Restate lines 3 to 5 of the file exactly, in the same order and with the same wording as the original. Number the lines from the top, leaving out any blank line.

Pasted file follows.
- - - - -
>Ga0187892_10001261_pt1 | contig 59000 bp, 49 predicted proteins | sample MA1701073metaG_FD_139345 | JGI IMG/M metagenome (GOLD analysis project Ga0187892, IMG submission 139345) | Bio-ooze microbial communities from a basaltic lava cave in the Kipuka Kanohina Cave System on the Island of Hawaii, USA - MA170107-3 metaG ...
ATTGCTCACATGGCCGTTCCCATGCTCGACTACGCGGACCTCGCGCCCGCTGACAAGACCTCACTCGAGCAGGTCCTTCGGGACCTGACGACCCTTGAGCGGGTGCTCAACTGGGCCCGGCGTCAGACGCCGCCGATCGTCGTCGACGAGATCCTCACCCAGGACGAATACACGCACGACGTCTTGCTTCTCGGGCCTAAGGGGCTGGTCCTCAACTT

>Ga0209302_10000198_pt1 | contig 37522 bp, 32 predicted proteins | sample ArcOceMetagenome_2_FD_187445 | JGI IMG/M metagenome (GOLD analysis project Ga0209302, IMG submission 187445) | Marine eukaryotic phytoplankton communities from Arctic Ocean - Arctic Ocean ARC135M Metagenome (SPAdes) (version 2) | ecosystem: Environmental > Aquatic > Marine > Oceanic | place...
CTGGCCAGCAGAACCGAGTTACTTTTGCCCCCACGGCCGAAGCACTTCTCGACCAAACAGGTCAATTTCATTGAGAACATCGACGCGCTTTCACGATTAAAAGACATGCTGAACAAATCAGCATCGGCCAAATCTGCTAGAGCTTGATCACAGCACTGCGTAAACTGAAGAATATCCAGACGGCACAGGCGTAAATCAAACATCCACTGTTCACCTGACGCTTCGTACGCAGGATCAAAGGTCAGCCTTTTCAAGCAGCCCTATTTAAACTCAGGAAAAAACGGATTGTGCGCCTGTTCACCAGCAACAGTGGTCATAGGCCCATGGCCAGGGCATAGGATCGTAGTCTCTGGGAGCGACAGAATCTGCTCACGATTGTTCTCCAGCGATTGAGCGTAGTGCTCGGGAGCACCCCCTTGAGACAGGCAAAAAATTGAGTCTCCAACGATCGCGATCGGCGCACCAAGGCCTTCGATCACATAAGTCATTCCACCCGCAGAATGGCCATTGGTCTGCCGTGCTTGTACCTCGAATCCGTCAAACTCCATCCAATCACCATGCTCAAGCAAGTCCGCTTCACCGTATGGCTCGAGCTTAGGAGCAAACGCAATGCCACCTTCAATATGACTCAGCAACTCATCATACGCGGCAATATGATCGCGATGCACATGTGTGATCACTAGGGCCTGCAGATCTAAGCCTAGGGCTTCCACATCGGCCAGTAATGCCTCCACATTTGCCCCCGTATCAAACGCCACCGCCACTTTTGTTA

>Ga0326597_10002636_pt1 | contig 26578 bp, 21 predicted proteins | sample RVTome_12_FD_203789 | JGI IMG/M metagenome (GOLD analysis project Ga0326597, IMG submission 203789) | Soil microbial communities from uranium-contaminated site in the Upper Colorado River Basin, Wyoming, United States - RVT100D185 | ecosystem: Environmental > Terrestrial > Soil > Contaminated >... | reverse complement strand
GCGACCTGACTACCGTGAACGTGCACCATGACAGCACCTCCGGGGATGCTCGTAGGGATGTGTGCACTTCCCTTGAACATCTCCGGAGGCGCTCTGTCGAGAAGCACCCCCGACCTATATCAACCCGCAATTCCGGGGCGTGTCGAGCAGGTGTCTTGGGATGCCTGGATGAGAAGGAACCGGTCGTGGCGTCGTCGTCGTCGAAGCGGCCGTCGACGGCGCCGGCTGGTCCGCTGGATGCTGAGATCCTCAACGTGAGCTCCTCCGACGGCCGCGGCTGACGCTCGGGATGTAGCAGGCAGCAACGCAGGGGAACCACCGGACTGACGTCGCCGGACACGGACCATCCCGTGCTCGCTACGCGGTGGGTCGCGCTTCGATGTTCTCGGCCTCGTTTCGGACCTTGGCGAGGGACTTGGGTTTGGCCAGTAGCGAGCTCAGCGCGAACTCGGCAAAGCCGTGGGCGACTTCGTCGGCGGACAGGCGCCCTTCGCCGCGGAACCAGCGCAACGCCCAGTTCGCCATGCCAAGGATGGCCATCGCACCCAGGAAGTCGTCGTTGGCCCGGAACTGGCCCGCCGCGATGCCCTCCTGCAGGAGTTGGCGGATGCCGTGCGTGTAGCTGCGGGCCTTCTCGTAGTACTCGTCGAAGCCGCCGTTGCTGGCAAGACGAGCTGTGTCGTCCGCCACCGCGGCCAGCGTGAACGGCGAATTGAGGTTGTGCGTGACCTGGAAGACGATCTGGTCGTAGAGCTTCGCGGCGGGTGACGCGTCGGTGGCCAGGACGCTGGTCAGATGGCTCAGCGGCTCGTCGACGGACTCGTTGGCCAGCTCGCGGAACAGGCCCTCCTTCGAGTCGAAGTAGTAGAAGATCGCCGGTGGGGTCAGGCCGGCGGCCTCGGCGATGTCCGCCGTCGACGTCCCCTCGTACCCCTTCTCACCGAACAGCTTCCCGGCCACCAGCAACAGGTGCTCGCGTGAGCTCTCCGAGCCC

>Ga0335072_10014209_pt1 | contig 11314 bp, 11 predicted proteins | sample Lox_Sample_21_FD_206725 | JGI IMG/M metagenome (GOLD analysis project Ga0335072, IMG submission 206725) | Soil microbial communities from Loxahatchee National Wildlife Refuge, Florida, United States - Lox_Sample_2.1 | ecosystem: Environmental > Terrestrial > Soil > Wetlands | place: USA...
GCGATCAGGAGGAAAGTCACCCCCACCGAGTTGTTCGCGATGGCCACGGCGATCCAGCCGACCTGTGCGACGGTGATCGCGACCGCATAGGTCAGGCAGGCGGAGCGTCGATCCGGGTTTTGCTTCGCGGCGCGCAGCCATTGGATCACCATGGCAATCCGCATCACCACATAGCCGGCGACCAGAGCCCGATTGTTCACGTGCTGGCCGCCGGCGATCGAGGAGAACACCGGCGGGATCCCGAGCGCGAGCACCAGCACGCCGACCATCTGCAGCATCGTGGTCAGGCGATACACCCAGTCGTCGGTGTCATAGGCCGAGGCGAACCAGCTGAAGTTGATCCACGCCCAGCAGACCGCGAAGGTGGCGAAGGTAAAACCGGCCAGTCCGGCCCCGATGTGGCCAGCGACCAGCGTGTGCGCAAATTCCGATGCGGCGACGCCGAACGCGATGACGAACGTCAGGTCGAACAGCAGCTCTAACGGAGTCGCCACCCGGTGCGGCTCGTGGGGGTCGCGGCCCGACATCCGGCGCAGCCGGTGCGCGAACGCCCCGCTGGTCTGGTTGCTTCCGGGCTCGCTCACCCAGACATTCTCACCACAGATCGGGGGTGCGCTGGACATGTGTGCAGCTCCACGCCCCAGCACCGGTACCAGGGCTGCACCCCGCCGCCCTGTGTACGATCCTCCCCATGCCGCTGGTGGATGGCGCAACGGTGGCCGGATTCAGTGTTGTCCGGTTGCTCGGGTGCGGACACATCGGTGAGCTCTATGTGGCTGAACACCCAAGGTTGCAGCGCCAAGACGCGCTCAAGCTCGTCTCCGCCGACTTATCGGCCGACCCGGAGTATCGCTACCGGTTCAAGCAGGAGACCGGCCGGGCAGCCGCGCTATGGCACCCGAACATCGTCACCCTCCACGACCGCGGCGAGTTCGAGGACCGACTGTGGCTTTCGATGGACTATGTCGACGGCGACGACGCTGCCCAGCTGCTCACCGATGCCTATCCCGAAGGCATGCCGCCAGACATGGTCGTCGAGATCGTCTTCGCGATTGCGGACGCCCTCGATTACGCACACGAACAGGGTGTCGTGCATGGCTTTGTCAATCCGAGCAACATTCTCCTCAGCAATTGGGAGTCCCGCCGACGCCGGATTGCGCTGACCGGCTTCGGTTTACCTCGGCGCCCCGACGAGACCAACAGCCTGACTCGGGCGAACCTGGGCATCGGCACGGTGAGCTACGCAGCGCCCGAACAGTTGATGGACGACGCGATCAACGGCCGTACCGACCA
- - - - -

>Ga0209302_10000198_pt1 | contig 37522 bp, 32 predicted proteins | sample ArcOceMetagenome_2_FD_187445 | JGI IMG/M metagenome (GOLD analysis project Ga0209302, IMG submission 187445) | Marine eukaryotic phytoplankton communities from Arctic Ocean - Arctic Ocean ARC135M Metagenome (SPAdes) (version 2) | ecosystem: Environmental > Aquatic > Marine > Oceanic | place...
CTGGCCAGCAGAACCGAGTTACTTTTGCCCCCACGGCCGAAGCACTTCTCGACCAAACAGGTCAATTTCATTGAGAACATCGACGCGCTTTCACGATTAAAAGACATGCTGAACAAATCAGCATCGGCCAAATCTGCTAGAGCTTGATCACAGCACTGCGTAAACTGAAGAATATCCAGACGGCACAGGCGTAAATCAAACATCCACTGTTCACCTGACGCTTCGTACGCAGGATCAAAGGTCAGCCTTTTCAAGCAGCCCTATTTAAACTCAGGAAAAAACGGATTGTGCGCCTGTTCACCAGCAACAGTGGTCATAGGCCCATGGCCAGGGCATAGGATCGTAGTCTCTGGGAGCGACAGAATCTGCTCACGATTGTTCTCCAGCGATTGAGCGTAGTGCTCGGGAGCACCCCCTTGAGACAGGCAAAAAATTGAGTCTCCAACGATCGCGATCGGCGCACCAAGGCCTTCGATCACATAAGTCATTCCACCCGCAGAATGGCCATTGGTCTGCCGTGCTTGTACCTCGAATCCGTCAAACTCCATCCAATCACCATGCTCAAGCAAGTCCGCTTCACCGTATGGCTCGAGCTTAGGAGCAAACGCAATGCCACCTTCAATATGACTCAGCAACTCATCATACGCGGCAATATGATCGCGATGCACATGTGTGATCACTAGGGCCTGCAGATCTAAGCCTAGGGCTTCCACATCGGCCAGTAATGCCTCCACATTTGCCCCCGTATCAAACGCCACCGCCACTTTTGTTA

>Ga0326597_10002636_pt1 | contig 26578 bp, 21 predicted proteins | sample RVTome_12_FD_203789 | JGI IMG/M metagenome (GOLD analysis project Ga0326597, IMG submission 203789) | Soil microbial communities from uranium-contaminated site in the Upper Colorado River Basin, Wyoming, United States - RVT100D185 | ecosystem: Environmental > Terrestrial > Soil > Contaminated >... | reverse complement strand